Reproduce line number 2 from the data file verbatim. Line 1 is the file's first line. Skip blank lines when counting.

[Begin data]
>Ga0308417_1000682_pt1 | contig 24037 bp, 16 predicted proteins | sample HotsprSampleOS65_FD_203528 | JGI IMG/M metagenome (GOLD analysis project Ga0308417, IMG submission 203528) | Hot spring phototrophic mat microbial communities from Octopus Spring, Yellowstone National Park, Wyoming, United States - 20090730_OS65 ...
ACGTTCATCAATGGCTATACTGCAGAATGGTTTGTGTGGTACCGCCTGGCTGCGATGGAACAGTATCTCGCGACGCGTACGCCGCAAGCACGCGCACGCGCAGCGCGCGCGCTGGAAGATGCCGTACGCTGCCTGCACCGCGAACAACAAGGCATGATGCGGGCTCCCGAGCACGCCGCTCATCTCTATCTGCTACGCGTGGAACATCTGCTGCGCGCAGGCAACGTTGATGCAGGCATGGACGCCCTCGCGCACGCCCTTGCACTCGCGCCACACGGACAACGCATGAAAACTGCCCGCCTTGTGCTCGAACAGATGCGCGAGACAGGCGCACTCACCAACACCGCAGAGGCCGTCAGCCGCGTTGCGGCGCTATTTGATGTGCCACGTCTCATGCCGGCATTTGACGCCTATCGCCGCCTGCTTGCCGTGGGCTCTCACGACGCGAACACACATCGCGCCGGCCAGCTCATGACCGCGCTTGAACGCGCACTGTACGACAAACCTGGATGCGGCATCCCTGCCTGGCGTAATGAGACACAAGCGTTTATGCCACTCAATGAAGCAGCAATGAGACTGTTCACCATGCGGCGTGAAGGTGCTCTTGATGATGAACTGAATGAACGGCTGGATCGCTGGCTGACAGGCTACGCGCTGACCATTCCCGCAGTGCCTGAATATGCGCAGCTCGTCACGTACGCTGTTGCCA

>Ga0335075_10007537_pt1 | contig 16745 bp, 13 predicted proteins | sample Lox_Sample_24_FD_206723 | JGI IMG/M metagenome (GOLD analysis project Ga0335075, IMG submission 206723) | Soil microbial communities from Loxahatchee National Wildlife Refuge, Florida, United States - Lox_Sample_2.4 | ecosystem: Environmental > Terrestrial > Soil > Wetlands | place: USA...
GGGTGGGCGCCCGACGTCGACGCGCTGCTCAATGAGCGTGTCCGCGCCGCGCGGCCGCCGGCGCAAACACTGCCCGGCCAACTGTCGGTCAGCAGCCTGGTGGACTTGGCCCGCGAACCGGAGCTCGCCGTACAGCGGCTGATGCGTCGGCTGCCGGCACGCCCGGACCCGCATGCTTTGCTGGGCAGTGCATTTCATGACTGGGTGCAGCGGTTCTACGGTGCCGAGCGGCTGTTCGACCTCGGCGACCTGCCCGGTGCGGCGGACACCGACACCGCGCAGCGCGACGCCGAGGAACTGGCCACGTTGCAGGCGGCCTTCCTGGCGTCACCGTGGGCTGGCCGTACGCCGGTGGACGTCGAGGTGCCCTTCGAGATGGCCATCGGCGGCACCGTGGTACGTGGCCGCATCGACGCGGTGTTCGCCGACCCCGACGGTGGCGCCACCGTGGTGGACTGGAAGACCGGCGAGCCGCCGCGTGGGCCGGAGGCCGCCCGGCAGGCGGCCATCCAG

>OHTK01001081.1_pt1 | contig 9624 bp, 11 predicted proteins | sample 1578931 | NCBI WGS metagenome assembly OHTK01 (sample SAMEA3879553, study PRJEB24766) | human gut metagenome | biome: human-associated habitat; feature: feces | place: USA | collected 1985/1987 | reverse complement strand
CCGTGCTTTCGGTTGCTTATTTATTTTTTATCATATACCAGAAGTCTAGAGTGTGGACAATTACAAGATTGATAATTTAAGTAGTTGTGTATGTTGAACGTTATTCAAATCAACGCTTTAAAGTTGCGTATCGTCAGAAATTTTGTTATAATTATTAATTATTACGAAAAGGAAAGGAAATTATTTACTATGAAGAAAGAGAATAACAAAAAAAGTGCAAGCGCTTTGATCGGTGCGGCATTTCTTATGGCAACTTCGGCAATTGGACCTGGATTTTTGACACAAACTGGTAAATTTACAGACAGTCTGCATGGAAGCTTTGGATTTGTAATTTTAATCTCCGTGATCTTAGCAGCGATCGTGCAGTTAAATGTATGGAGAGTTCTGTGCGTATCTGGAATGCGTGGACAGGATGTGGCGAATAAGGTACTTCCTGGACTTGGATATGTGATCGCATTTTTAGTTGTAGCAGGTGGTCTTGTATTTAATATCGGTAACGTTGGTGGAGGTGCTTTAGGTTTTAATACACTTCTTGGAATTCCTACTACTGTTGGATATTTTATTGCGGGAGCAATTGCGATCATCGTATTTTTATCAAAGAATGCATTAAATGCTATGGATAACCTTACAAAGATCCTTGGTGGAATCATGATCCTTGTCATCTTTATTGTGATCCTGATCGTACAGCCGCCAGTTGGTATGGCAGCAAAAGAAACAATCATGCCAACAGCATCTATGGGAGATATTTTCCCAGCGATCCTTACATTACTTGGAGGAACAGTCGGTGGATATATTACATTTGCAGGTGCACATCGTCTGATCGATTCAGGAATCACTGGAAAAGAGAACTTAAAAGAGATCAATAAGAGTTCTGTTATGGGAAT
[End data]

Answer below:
ACGTTCATCAATGGCTATACTGCAGAATGGTTTGTGTGGTACCGCCTGGCTGCGATGGAACAGTATCTCGCGACGCGTACGCCGCAAGCACGCGCACGCGCAGCGCGCGCGCTGGAAGATGCCGTACGCTGCCTGCACCGCGAACAACAAGGCATGATGCGGGCTCCCGAGCACGCCGCTCATCTCTATCTGCTACGCGTGGAACATCTGCTGCGCGCAGGCAACGTTGATGCAGGCATGGACGCCCTCGCGCACGCCCTTGCACTCGCGCCACACGGACAACGCATGAAAACTGCCCGCCTTGTGCTCGAACAGATGCGCGAGACAGGCGCACTCACCAACACCGCAGAGGCCGTCAGCCGCGTTGCGGCGCTATTTGATGTGCCACGTCTCATGCCGGCATTTGACGCCTATCGCCGCCTGCTTGCCGTGGGCTCTCACGACGCGAACACACATCGCGCCGGCCAGCTCATGACCGCGCTTGAACGCGCACTGTACGACAAACCTGGATGCGGCATCCCTGCCTGGCGTAATGAGACACAAGCGTTTATGCCACTCAATGAAGCAGCAATGAGACTGTTCACCATGCGGCGTGAAGGTGCTCTTGATGATGAACTGAATGAACGGCTGGATCGCTGGCTGACAGGCTACGCGCTGACCATTCCCGCAGTGCCTGAATATGCGCAGCTCGTCACGTACGCTGTTGCCA